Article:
Eddie Reese leads Texas to fourteenth national championship in school history

Ross Burkhart

Some dove in head-first, others jumped hand-in-hand. Head coach Eddie Reese opted for the pencil dive. Then finally, the team’s three competing seniors all dropped into the water together, one last time.

The final scene at the NCAA Swimming and Diving Championships was a celebratory one for the Texas Longhorns as they were crowned national champions for a record 14th time in school history.

“That’s one of those traditions I’d like to drop,” Reese said. “Normally if we’re ahead by 100 points, I bring extra clothes over. I didn’t know how it was going to turn out so I walked back through 200 yards of minus-80 degrees. (It wasn’t) that cold, but it felt that cold. It was the right planning, but it didn’t work out well. I’m glad it worked out that way.”

The victory marked the fourth time in as many seasons that the team has reigned supreme at the season’s end. But this was not always the case for Texas.

In mid-November, it appeared that this may not be the year for UT. They uncharacteristically began the season with four consecutive losses and seemed far from their normal winning ways.

Reese’s experience and the program’s winning culture once again outweighed any outside noise.

Jonathan Roberts was one of the team’s three competing seniors who finished his last meet by being recognized as a national champion for the fourth time in as many years for the Longhorns.

“A lot of people say trust the process,” Roberts said. “You’ve got to trust Eddie Reese because he’s been here for 40 years. He’s done this before. He won four in a row before any of the current members of this team were born. So he’s been here, he’s done that and it was kind of just buying into whatever he wanted to do.”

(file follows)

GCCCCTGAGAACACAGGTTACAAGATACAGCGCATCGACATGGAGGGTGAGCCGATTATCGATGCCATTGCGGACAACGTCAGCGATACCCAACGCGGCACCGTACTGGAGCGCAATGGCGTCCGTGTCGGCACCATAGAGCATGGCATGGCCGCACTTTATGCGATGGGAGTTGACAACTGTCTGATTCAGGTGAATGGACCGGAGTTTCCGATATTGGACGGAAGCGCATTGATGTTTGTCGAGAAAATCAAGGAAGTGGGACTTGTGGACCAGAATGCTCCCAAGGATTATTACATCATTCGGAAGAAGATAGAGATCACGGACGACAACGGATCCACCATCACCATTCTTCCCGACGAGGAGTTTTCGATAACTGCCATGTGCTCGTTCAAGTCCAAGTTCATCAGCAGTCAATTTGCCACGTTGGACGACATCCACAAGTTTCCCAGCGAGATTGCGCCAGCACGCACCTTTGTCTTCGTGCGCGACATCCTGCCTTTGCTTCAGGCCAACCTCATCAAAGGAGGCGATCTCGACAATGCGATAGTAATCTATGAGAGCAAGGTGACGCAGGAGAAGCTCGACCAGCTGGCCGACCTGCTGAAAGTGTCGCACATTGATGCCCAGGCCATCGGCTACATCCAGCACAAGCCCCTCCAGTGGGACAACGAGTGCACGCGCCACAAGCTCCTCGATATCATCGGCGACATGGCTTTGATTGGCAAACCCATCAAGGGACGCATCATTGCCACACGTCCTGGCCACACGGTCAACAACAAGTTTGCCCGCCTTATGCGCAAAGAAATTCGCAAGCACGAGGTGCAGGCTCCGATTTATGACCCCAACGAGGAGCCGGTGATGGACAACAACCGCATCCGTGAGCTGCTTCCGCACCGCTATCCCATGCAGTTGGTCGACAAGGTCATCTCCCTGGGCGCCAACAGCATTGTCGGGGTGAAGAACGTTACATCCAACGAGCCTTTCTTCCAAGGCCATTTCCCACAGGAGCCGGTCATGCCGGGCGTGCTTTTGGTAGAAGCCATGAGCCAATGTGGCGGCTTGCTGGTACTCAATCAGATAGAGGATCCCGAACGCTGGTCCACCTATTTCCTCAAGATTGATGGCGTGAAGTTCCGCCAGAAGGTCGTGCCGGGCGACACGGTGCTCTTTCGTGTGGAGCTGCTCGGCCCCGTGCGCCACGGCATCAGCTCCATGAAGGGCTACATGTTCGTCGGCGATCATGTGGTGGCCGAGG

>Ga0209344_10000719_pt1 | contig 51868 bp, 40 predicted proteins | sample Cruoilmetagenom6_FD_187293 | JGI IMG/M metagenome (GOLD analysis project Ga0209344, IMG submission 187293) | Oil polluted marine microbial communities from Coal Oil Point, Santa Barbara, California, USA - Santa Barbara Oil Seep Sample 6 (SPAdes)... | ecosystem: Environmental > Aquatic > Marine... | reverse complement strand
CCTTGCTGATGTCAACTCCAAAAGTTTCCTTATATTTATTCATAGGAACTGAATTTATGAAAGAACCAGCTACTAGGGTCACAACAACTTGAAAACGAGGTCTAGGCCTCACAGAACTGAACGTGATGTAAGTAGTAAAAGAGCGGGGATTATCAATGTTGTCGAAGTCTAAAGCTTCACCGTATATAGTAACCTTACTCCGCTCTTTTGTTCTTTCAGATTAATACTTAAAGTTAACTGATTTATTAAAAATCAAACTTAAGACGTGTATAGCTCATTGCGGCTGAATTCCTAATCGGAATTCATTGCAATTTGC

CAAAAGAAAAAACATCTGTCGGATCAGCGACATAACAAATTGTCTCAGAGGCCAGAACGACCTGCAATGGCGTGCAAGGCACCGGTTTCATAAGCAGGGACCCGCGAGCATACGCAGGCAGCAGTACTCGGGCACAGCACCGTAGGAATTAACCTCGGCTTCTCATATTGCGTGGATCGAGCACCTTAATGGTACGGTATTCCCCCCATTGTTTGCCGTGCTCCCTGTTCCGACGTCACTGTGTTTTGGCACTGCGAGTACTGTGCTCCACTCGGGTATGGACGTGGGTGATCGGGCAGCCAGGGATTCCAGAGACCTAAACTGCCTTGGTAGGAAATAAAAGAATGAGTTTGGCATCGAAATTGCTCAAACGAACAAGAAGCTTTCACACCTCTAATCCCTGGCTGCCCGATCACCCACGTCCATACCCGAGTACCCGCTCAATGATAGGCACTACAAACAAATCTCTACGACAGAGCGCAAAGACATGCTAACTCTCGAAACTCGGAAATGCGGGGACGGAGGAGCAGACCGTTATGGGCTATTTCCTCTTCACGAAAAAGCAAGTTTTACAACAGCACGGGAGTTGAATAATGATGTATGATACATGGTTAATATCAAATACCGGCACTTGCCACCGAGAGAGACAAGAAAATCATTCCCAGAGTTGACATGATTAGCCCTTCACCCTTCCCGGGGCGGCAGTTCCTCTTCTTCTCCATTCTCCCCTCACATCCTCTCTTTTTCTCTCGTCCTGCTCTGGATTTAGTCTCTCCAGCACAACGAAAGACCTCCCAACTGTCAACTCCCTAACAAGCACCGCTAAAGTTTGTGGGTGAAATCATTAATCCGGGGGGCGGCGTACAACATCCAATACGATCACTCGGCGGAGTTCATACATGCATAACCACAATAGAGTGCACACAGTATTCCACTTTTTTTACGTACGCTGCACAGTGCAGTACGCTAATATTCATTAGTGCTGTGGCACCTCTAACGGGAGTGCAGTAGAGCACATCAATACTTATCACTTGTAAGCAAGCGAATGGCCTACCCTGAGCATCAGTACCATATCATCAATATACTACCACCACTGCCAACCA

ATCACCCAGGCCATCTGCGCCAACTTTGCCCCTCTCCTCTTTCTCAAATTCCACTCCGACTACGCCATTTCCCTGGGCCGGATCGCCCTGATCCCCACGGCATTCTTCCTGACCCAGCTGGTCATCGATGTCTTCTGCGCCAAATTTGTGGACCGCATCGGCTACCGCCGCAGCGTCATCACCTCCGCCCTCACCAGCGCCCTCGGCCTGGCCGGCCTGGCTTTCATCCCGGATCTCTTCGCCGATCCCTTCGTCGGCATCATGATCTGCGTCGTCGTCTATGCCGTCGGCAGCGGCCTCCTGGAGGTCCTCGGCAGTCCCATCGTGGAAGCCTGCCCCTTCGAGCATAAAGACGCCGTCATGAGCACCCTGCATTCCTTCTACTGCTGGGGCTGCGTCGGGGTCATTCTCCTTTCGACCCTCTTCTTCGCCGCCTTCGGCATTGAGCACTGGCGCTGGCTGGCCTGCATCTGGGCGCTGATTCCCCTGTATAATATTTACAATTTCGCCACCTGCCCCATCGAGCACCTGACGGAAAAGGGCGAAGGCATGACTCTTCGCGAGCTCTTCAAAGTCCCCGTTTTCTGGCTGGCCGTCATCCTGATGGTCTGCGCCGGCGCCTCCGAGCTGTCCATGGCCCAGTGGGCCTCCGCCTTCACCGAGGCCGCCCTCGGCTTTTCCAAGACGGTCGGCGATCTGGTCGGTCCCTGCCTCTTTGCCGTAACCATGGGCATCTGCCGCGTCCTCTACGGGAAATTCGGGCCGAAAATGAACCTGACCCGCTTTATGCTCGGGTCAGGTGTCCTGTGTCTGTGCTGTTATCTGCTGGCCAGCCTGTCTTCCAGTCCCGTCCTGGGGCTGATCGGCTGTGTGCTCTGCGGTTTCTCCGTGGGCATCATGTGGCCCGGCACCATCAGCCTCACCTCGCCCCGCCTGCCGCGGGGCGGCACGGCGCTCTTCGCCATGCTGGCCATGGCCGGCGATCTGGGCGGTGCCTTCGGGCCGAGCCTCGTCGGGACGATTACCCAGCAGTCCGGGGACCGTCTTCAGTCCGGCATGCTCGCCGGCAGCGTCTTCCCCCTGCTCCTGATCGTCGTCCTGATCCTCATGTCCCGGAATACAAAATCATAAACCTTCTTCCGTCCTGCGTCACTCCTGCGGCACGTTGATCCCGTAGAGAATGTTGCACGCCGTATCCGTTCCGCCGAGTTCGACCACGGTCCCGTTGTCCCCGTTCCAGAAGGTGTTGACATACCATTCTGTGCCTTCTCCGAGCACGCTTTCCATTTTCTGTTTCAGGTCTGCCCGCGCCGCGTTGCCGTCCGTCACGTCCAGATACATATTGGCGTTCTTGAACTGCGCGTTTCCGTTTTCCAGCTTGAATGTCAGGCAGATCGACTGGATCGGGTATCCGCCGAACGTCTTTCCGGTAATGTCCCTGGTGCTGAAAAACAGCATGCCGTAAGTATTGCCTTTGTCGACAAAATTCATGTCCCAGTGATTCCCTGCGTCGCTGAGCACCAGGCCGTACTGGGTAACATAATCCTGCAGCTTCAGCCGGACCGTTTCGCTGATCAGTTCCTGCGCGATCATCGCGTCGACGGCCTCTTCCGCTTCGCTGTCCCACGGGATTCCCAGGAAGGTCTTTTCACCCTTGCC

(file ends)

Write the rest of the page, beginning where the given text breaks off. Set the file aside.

Saturday night’s win in Minneapolis marked the last time that Roberts will enter the pool for Texas. Now, he has a lot to reflect on through his four years in the program.

“It’s just been an honor to win four,” Roberts said. “I look back at all four of these teams and they’re all unique and you can kind of pick out intricate puzzle pieces out of all of them. Amazing memories. Amazing people. Meaningful relationships that I’ll look back on for the rest of my life.”

Athletic director Chris Del Conte, who watched Texas’ national title victory from the sideline, said that Reese embodies what it takes to lead a program at UT.

“He’s the bell cow,” Del Conte said. “He’s the standard. You think about Connecticut women’s basketball. UCLA, John Wooden — and you think of Eddie Reese in Texas swimming. What he’s done here is second to none in the modern era. It’s unbelievable. Eddie Reese was hired by Darrell Royal. That tells you how long he’s been here and what he’s done with this program. He’s an institution. He defines Texas.”